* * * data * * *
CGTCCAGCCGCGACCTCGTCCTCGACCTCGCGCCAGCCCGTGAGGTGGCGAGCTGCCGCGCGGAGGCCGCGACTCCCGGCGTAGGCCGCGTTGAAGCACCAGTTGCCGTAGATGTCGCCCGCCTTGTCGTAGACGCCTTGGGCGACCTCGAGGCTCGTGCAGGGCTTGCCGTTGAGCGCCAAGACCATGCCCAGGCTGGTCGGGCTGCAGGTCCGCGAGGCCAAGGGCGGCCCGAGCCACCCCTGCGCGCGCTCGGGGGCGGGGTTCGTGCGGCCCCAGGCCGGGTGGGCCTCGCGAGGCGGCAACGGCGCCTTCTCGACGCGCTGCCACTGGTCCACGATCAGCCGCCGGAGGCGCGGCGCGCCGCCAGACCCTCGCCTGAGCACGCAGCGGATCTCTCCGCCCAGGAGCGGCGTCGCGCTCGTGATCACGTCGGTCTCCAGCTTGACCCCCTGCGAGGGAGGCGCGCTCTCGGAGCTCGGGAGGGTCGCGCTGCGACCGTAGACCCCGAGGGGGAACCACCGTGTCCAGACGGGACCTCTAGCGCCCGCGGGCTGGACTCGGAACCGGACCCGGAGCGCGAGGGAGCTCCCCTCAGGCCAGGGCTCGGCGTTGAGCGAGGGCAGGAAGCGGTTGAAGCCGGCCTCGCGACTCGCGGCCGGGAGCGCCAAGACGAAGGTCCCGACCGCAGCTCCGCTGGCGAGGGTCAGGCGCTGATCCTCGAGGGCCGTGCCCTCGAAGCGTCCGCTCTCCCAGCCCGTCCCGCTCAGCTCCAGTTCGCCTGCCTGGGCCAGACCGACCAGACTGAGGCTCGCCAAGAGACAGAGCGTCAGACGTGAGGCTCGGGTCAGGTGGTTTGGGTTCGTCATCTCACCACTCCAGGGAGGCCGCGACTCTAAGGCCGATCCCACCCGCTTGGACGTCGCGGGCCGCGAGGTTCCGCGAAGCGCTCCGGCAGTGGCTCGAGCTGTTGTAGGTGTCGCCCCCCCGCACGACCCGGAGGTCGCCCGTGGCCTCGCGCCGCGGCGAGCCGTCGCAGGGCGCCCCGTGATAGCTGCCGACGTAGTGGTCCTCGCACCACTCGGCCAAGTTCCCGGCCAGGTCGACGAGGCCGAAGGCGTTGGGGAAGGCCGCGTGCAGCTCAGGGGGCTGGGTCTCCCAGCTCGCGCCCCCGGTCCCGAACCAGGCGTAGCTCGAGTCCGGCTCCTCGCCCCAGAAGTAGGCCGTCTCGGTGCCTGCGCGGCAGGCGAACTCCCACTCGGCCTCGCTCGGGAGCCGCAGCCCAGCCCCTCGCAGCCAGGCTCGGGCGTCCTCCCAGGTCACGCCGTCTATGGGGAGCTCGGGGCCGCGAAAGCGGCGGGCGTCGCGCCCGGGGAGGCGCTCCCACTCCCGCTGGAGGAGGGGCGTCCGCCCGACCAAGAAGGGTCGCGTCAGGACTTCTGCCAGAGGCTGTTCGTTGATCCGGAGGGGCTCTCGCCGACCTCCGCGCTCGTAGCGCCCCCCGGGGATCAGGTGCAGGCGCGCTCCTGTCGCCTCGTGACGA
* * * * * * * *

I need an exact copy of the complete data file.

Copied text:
CGTCCAGCCGCGACCTCGTCCTCGACCTCGCGCCAGCCCGTGAGGTGGCGAGCTGCCGCGCGGAGGCCGCGACTCCCGGCGTAGGCCGCGTTGAAGCACCAGTTGCCGTAGATGTCGCCCGCCTTGTCGTAGACGCCTTGGGCGACCTCGAGGCTCGTGCAGGGCTTGCCGTTGAGCGCCAAGACCATGCCCAGGCTGGTCGGGCTGCAGGTCCGCGAGGCCAAGGGCGGCCCGAGCCACCCCTGCGCGCGCTCGGGGGCGGGGTTCGTGCGGCCCCAGGCCGGGTGGGCCTCGCGAGGCGGCAACGGCGCCTTCTCGACGCGCTGCCACTGGTCCACGATCAGCCGCCGGAGGCGCGGCGCGCCGCCAGACCCTCGCCTGAGCACGCAGCGGATCTCTCCGCCCAGGAGCGGCGTCGCGCTCGTGATCACGTCGGTCTCCAGCTTGACCCCCTGCGAGGGAGGCGCGCTCTCGGAGCTCGGGAGGGTCGCGCTGCGACCGTAGACCCCGAGGGGGAACCACCGTGTCCAGACGGGACCTCTAGCGCCCGCGGGCTGGACTCGGAACCGGACCCGGAGCGCGAGGGAGCTCCCCTCAGGCCAGGGCTCGGCGTTGAGCGAGGGCAGGAAGCGGTTGAAGCCGGCCTCGCGACTCGCGGCCGGGAGCGCCAAGACGAAGGTCCCGACCGCAGCTCCGCTGGCGAGGGTCAGGCGCTGATCCTCGAGGGCCGTGCCCTCGAAGCGTCCGCTCTCCCAGCCCGTCCCGCTCAGCTCCAGTTCGCCTGCCTGGGCCAGACCGACCAGACTGAGGCTCGCCAAGAGACAGAGCGTCAGACGTGAGGCTCGGGTCAGGTGGTTTGGGTTCGTCATCTCACCACTCCAGGGAGGCCGCGACTCTAAGGCCGATCCCACCCGCTTGGACGTCGCGGGCCGCGAGGTTCCGCGAAGCGCTCCGGCAGTGGCTCGAGCTGTTGTAGGTGTCGCCCCCCCGCACGACCCGGAGGTCGCCCGTGGCCTCGCGCCGCGGCGAGCCGTCGCAGGGCGCCCCGTGATAGCTGCCGACGTAGTGGTCCTCGCACCACTCGGCCAAGTTCCCGGCCAGGTCGACGAGGCCGAAGGCGTTGGGGAAGGCCGCGTGCAGCTCAGGGGGCTGGGTCTCCCAGCTCGCGCCCCCGGTCCCGAACCAGGCGTAGCTCGAGTCCGGCTCCTCGCCCCAGAAGTAGGCCGTCTCGGTGCCTGCGCGGCAGGCGAACTCCCACTCGGCCTCGCTCGGGAGCCGCAGCCCAGCCCCTCGCAGCCAGGCTCGGGCGTCCTCCCAGGTCACGCCGTCTATGGGGAGCTCGGGGCCGCGAAAGCGGCGGGCGTCGCGCCCGGGGAGGCGCTCCCACTCCCGCTGGAGGAGGGGCGTCCGCCCGACCAAGAAGGGTCGCGTCAGGACTTCTGCCAGAGGCTGTTCGTTGATCCGGAGGGGCTCTCGCCGACCTCCGCGCTCGTAGCGCCCCCCGGGGATCAGGTGCAGGCGCGCTCCTGTCGCCTCGTGACGA